* Volatile markets deter companies from raising funds,
* Junior investment bankers have fewer deals to cut their
* Many senior bankers let go during the lean years
* Banks short on expertise as business picks up
* Gap widening between top bookrunners and the rest
By Kylie MacLellan
LONDON, Dec 22 Years of quiet deal markets in
Europe have left a generation of junior investment bankers with
little opportunity to cut their teeth, and, with many senior
staff let go, banks are finding themselves short on experience
as business stirs again.
With stock markets volatile during the financial crisis and
European sovereign debt woes, many companies have held back from
raising new funding, going public, or attempting big merger
While the European mergers and acquisitions market is still
sluggish, with 2013 its slowest year in a decade, the volume of
share sales has picked up, according to Thomson Reuters data,
with companies raising more this year than any year since 2009.
Bankers working in the sector say this has already exposed
some of their junior counterparts as a little wet behind the
"For the next couple of years the people point will be key.
There really is a lack of experienced talent almost everywhere.
It will be a real issue. Only a few banks have kept senior
teams," said one senior London-based investment banker.
Bankers say the size of many equity capital markets (ECM)
teams, who run deals ranging from new stock market flotations to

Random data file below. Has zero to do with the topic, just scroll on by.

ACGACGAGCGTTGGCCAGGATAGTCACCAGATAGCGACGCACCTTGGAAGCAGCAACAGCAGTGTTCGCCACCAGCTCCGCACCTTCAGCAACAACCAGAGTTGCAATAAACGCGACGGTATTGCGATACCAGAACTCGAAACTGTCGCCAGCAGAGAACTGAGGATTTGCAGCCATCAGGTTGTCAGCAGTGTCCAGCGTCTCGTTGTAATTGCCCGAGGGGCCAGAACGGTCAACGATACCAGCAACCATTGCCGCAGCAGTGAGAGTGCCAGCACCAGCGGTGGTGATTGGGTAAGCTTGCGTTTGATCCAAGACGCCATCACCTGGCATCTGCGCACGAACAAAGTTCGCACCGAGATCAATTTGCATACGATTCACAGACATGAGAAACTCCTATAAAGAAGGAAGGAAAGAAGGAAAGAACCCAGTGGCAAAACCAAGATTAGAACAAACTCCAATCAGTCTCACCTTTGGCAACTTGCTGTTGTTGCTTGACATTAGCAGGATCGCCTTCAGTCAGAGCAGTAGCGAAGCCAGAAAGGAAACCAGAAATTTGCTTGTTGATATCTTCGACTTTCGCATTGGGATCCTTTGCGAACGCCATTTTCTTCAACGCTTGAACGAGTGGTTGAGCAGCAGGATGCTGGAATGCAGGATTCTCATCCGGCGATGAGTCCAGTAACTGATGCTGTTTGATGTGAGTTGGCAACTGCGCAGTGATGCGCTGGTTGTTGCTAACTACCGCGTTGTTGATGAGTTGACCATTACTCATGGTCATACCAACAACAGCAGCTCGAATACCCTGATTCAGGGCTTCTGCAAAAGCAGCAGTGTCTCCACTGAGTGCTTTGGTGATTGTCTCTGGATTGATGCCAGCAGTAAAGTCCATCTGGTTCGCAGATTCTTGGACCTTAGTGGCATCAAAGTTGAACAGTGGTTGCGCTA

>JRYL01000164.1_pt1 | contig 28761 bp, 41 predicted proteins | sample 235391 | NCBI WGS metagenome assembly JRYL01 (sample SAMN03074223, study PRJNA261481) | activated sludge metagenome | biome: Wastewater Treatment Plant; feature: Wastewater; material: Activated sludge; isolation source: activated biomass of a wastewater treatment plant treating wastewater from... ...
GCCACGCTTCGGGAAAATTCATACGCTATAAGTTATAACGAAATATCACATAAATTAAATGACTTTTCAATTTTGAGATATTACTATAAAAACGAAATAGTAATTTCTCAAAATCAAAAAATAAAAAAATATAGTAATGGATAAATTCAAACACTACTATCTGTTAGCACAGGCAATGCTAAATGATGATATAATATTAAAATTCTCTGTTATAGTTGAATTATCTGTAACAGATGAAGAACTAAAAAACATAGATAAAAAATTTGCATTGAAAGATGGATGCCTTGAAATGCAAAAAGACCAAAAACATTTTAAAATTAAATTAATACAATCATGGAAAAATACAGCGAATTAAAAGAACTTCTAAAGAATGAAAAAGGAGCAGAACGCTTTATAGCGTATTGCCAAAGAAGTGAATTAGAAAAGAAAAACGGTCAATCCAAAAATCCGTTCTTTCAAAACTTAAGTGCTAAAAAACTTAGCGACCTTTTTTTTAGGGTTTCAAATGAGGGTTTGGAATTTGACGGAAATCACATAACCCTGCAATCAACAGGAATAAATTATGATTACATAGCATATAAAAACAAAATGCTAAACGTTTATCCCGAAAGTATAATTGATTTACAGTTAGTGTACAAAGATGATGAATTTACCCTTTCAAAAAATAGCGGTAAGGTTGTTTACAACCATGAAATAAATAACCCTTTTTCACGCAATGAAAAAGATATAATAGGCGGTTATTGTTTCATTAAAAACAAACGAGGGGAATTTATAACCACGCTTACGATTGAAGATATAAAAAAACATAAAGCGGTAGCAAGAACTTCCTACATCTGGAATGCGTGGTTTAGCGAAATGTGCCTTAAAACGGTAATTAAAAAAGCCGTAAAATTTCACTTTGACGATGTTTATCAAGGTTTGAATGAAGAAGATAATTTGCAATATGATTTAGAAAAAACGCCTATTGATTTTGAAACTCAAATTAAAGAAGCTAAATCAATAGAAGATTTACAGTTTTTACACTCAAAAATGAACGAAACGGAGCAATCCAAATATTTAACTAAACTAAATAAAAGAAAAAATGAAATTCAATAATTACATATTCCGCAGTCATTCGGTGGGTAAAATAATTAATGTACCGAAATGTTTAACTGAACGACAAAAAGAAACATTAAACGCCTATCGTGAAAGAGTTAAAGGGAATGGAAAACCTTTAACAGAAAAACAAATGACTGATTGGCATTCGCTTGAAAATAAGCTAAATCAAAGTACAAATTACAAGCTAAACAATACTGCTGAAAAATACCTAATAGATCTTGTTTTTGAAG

sales of secondary shares by already listed companies, has
shrunk by around 30 percent during the years of lean deal flow,
and the pick-up in volumes has not yet spurred new hiring.
"It takes a long time to build a team that works," said the
The 2014 outlook for investment banking services survey
published by Thomson Reuters and Freeman Consulting this month
found corporate decision makers ranked detailed industry
knowledge as by far the most important factor when selecting a
Of those surveyed, 80 percent in the Europe, Middle East and
Africa region ranked this as a critical factor, versus just 15
percent citing a competitive fee structure as key.
Bankers say fewer advisors are now being invited to pitch to
work on upcoming deals, with the higher ranked advisory banks
widening the gap within the European top 10 league table.
The ECM rankings for 2013 showed an almost $7 billion gap
between the financing raised for clients by sixth-placed UBS
and seventh-placed Citi. At the same point in
2012, the top 10 banks were more closely matched, with gaps of
only $2-3 billion.
"The bulge bracket is getting smaller, not bigger," said one
senior ECM banker, adding that a willingness to commit capital
to deals was also contributing to the widening of this gulf.
"If you do not want to play the risk deals it has an impact
on the ranking."
In M&A, some are adapting to the lack of activity by moving
down the size scale.
"We have a strategy of doing smaller deals," said a banker.
"It's important to be in the flow and follow clients even on
smaller deals ... and the deal flow is also important for our
junior bankers to get experience."
But fewer banks are now offering all investment banking
products across all regions and are instead narrowing their
focus, a decision some bankers say is not sustainable as clients
will choose those able to offer them the full range.
"If you are not a top-tier advisor it is going to be
increasingly difficult to make a go of it in Europe," said one
senior banker. "You will continue to see large banks pulling out
of things, restructuring their business model."